Mount Mercy Academy is continuing to accept students

Come and see Mount Mercy's exciting curriculum in action!Come and see Mount Mercy's exciting curriculum in action!

Although the weather outside is cold, things are heating up in the Mount Mercy Academy Admissions Department.  Admissions Director Tina Webster is busy welcoming and registering the Academy’s Class of 2026 and finalizing the Winter Week of Magic that will occur during the week of February Break. Despite the fact that acceptance for the fall’s incoming freshman class has begun, Webster is still welcoming interested students and parents to tour the school and meet the faculty and staff. There are also still opportunities to take the Admission Exam. In addition, prospective students, as well as transfer students, are encouraged to spend a day at Mount Mercy with a current student, experiencing the excitement of being a Mercy Girl!

One of the many factors that sets Mount Mercy apart from other schools is its strong academic reputation. Although Mount Mercy’s excellent performances on the NYS Regents Exams enabled the school to be recognized as the fifth-rated school in Western New York, including a first-place ranking in social studies and a third-place ranking in English, the school has dropped Regents exams and begun the process of becoming a school that has a Project-Based Learning (PBL) curriculum. The changeover, expected to be a three-to- five-year process, began with the start of the 2021-22 school year.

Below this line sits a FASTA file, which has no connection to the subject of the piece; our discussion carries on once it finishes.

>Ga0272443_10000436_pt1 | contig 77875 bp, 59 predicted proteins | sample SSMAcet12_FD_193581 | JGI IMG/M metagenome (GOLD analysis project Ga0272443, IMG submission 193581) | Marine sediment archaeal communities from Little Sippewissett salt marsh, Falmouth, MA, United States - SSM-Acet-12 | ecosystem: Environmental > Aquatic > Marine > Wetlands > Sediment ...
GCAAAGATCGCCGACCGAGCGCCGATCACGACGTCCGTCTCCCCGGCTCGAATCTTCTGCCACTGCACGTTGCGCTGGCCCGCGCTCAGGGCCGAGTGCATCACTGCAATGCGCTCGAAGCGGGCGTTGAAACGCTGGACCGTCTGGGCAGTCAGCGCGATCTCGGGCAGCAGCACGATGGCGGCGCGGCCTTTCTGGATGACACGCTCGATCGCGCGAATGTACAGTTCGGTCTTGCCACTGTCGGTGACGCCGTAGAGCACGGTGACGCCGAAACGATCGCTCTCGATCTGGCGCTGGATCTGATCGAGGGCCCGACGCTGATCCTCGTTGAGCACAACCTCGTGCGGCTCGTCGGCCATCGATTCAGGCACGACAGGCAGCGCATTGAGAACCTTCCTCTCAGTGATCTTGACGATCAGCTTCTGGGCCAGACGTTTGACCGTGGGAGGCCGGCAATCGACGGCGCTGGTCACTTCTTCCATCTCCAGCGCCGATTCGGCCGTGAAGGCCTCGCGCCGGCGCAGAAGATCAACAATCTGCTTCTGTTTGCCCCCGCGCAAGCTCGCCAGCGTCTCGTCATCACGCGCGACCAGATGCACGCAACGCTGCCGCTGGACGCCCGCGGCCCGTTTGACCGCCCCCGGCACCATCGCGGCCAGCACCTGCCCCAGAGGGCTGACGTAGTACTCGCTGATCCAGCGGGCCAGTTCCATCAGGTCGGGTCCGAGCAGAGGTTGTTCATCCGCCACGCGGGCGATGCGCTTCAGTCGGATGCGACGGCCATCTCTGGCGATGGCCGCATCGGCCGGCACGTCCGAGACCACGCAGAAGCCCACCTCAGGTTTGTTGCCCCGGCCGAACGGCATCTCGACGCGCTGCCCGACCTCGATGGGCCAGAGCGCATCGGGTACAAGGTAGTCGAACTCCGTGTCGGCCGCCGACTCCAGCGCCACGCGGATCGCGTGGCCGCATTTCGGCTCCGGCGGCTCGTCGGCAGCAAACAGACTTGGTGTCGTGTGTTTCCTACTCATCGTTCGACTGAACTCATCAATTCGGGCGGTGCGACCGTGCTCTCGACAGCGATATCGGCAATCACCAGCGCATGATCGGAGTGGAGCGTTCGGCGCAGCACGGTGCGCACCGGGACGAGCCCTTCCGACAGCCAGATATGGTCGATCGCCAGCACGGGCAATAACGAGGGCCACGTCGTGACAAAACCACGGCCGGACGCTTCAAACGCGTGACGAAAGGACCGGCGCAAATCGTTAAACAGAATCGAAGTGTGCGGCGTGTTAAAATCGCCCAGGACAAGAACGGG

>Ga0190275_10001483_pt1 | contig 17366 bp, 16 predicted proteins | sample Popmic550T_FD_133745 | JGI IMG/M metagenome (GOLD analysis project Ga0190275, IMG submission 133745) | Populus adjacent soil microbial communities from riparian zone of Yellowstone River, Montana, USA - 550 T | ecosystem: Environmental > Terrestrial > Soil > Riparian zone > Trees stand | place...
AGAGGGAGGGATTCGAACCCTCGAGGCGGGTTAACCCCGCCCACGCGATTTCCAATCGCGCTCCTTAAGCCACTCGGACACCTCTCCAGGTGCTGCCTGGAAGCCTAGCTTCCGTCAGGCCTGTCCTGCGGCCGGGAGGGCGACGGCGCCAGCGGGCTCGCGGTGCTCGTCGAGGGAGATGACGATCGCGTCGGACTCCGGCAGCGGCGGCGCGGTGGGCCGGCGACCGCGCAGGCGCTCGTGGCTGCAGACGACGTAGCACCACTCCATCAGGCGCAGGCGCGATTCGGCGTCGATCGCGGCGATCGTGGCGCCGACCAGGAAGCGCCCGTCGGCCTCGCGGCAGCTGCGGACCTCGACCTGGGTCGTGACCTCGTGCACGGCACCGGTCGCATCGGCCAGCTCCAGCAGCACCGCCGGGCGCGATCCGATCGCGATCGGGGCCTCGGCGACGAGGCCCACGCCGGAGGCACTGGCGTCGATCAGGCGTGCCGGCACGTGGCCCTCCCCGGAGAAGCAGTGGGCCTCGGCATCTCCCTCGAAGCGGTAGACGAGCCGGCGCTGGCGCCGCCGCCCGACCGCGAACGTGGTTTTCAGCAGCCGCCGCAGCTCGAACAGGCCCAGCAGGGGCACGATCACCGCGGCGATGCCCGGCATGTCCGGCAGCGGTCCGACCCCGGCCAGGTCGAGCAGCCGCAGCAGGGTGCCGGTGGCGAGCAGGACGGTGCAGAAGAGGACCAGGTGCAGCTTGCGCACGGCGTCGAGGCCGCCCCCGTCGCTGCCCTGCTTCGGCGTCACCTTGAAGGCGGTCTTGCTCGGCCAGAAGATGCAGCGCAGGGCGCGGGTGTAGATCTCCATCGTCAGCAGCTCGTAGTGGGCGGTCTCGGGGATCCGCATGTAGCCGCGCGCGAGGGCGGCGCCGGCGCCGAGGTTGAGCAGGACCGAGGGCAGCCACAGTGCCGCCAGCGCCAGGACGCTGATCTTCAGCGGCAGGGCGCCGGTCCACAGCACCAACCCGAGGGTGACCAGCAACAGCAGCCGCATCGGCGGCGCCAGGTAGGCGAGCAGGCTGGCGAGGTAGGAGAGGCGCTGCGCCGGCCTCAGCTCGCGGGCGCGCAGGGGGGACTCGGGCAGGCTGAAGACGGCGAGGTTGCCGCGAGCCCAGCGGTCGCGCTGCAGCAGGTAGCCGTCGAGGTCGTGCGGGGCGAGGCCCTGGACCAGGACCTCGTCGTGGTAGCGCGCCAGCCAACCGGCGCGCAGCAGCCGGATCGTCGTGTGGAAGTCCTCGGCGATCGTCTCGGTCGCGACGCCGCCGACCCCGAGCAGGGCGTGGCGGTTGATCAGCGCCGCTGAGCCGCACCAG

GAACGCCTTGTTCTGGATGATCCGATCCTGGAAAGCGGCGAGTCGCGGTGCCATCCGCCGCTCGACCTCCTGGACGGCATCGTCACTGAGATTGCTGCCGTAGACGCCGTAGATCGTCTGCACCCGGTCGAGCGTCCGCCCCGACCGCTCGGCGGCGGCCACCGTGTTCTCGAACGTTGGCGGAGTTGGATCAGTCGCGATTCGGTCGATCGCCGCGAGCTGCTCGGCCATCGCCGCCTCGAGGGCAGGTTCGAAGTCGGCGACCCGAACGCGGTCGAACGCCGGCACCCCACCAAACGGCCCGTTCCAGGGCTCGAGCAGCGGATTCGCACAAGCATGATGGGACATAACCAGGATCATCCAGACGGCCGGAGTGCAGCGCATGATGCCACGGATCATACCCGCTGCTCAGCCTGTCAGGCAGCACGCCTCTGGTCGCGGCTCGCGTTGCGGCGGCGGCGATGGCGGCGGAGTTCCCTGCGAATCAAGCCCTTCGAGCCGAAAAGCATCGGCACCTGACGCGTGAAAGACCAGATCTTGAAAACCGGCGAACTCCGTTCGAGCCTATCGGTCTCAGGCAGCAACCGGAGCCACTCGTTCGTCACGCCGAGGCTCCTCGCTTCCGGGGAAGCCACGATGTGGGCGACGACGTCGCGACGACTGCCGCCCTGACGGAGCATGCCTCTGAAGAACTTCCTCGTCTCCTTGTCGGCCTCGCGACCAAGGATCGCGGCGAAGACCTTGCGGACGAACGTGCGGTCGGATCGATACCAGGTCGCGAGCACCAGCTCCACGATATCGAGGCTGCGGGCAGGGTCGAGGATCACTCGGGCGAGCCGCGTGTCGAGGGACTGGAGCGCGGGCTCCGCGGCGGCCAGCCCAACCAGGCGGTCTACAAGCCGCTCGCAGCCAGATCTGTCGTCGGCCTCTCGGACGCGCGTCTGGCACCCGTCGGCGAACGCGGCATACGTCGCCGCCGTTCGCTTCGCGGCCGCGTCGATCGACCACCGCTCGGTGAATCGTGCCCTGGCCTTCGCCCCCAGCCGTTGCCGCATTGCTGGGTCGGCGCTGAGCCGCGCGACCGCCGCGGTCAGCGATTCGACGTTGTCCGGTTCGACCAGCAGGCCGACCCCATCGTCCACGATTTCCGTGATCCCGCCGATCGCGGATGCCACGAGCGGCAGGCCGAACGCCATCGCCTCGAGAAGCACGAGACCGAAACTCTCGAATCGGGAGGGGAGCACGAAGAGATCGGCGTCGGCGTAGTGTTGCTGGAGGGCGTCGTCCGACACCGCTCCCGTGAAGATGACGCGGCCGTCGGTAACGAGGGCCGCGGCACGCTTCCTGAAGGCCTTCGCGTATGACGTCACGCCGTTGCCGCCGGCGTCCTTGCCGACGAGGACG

Michele Melligan, Mount Mercy’s Head of School, has been the catalyst for the school’s change in its curriculum. Melligan believes it was the right time for the change.  

”The COVID-19 pandemic was the driving force behind the timing. NYS has not mandated the Regents exams since the start of the pandemic,” Melligan stated.  “Covid has provided an opportune time to allow students to thrive in a new and innovative approach to learning.”

Project-Based Learning involves critical thinking that involves a more in-depth analysis of information and learning through questioning and problem-solving for solutions to that question. Students learn from trial and error, they learn to manage their work more efficiently, to have the opportunity to explore areas of interest and to develop a new appreciation for learning. Perhaps the ultimate benefit of PBL is the chance to apply information gleaned in the classroom to real-life situations and to experience deeper connections to the material they studied. “I believe that this real-world/hands-on approach will allow students to strengthen their skill sets and further prepare them for their lives beyond the classroom,” Melligan commented.

Come and see Mount Mercy’s exciting curriculum in action! For more information on school visits, tours and the admissions exam, please visit or contact Tina Webster at